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That one is from Aronian - Morozevich in Mexico 2007, World Championship round 8. Given the result, did Aronian miss something? Not from the diagram according to annotations at the time, which suggest that Aronian should have tried not to reach the position featured.http://en.chessbase.com/post/mexico-gm-mihail-marin-annotates-round-eightOn the Queen-side, Smyslov & Levenfish devote some space to the relative merits, with a Rook trapped on a8, of stopping the pawn at a6 against advancing it to a7.
I remember a very similar position being set as white to play and win by Peter Clarke's Christmas competition in the Sunday Times in the early 1980s - except that his analysis was flawed! I couldn't find a win for white. The most dangerous attempt I could find involved creating a passed pawn on the king's side to try to get the black king out of the safety zone.
I vaguely thought this was winning because you go f4 and then g4 hxg4; h5 gxh5; f5. Though you have to avoid accidentally losing to the g and h pawns, I dare say. Obviously I'm too lazy to actually work it out. As usual I have just failed to prove I'm not a robot. Not as easy as one might think - in fact it occurs to me that this question has more philosophical implications than I'd realised before. Descartes would have been proud.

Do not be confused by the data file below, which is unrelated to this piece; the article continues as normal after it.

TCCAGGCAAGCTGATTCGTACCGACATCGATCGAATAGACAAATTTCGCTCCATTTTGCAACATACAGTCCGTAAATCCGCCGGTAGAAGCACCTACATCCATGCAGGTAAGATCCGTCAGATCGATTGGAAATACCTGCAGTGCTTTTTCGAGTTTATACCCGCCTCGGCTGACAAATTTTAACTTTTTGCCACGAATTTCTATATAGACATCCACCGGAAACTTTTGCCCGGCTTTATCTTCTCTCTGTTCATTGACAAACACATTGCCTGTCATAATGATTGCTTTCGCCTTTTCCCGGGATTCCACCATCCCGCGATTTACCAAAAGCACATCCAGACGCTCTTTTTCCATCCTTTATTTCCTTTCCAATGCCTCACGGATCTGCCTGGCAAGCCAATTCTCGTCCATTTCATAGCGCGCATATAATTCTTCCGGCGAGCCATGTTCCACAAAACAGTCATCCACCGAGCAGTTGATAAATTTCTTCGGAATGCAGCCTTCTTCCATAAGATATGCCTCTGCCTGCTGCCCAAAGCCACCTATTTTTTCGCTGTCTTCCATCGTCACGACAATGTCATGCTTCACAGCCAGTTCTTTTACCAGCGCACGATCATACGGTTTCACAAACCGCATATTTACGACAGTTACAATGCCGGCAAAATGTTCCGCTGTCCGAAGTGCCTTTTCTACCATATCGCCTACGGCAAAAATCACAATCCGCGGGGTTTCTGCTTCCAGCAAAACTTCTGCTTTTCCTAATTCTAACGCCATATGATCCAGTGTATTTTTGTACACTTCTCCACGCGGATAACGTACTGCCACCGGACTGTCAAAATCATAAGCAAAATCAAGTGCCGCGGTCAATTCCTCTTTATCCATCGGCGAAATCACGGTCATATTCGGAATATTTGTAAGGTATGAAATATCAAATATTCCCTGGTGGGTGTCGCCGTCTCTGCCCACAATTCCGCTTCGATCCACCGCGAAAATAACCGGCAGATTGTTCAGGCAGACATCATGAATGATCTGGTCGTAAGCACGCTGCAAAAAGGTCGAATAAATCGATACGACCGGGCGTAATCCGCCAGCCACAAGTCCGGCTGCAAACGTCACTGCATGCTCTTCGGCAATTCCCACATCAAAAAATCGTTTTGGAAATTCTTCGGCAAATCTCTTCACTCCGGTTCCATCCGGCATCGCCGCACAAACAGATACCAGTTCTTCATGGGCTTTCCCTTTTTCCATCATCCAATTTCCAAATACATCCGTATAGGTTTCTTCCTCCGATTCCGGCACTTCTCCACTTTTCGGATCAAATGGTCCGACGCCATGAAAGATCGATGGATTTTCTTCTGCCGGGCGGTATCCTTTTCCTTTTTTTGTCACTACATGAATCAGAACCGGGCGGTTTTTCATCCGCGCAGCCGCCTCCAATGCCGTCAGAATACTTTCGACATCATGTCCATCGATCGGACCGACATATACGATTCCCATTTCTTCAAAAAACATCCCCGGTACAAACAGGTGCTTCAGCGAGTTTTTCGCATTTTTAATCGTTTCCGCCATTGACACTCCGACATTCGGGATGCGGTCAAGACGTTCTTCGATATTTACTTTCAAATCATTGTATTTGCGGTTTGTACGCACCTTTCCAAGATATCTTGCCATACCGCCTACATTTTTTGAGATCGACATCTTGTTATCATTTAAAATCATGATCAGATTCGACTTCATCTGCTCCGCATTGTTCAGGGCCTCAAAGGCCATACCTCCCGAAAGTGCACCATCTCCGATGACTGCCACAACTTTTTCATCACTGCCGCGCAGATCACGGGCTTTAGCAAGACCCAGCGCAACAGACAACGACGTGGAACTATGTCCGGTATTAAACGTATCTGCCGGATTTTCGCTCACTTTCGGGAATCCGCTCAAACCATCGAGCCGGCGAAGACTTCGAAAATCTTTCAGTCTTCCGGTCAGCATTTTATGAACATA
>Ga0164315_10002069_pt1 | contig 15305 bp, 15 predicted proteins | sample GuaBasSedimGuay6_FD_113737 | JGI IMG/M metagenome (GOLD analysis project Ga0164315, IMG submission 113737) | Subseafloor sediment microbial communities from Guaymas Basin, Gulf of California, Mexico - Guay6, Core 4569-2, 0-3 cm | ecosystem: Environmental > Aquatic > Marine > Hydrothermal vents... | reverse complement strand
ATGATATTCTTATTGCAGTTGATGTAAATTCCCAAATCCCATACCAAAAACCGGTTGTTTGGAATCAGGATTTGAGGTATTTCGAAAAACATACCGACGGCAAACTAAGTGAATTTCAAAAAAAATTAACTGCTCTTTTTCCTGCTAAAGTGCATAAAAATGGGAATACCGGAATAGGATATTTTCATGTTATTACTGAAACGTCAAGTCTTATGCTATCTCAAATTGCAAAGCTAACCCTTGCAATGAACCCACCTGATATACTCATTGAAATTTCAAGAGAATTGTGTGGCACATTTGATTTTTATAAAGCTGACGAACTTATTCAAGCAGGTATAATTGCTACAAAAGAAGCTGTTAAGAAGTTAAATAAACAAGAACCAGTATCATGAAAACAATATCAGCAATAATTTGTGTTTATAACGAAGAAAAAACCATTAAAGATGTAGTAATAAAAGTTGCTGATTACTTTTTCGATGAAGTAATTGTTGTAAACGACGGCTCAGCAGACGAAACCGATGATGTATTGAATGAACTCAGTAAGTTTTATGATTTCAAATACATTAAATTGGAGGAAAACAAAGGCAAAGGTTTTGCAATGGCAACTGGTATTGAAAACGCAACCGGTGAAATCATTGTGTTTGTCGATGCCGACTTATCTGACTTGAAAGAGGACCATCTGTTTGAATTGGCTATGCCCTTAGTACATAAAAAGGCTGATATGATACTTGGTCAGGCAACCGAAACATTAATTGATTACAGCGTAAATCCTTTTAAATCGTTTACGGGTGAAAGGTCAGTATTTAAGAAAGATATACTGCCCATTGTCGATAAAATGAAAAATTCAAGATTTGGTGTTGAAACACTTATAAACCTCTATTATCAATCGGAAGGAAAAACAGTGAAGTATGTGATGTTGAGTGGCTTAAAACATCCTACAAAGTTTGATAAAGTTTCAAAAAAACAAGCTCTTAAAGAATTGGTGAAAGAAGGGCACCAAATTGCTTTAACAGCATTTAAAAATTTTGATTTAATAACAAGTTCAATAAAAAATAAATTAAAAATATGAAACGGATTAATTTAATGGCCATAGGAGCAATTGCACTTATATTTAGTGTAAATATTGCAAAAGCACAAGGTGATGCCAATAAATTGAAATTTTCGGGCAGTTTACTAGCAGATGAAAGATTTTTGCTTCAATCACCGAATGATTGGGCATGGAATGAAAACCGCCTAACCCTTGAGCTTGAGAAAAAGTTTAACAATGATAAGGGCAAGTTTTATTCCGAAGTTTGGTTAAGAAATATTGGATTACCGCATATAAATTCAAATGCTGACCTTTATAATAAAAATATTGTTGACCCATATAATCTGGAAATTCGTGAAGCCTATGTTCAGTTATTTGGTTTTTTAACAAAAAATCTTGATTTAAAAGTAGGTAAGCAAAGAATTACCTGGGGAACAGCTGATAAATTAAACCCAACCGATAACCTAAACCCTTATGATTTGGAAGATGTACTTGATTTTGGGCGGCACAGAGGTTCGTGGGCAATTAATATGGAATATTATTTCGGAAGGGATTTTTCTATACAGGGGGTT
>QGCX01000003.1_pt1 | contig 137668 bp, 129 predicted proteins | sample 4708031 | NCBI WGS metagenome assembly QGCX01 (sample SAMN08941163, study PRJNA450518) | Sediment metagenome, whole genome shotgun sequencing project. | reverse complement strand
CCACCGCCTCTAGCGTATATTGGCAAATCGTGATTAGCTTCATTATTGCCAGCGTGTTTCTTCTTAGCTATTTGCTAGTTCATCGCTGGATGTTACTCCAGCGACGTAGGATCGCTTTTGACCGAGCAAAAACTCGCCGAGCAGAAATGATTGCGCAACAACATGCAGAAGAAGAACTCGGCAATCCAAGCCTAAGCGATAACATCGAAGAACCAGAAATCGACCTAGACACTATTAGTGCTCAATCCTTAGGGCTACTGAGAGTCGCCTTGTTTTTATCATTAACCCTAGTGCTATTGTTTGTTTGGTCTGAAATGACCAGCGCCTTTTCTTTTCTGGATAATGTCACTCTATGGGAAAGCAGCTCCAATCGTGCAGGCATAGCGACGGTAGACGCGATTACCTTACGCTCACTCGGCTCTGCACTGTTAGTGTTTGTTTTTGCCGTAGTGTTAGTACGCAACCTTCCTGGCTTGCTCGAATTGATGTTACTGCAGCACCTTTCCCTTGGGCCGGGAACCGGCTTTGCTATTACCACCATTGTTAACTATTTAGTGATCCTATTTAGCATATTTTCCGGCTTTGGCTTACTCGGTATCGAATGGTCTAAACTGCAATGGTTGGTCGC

Oh well, apparently Kholmov proved it was a draw decades ago.http://en.chessbase.com/post/gm-mihail-marin-a-day-of-curious-moments-Is it important for Black to keep his king on h7 so that f6 isn't check, I wonder? Otherwise those Black guys on the kingside do seem to be a bit quick.
John Emms tells a story in his rook endings book where he says he also initially assumed White could still win this ending because of the same plan that JC suggests
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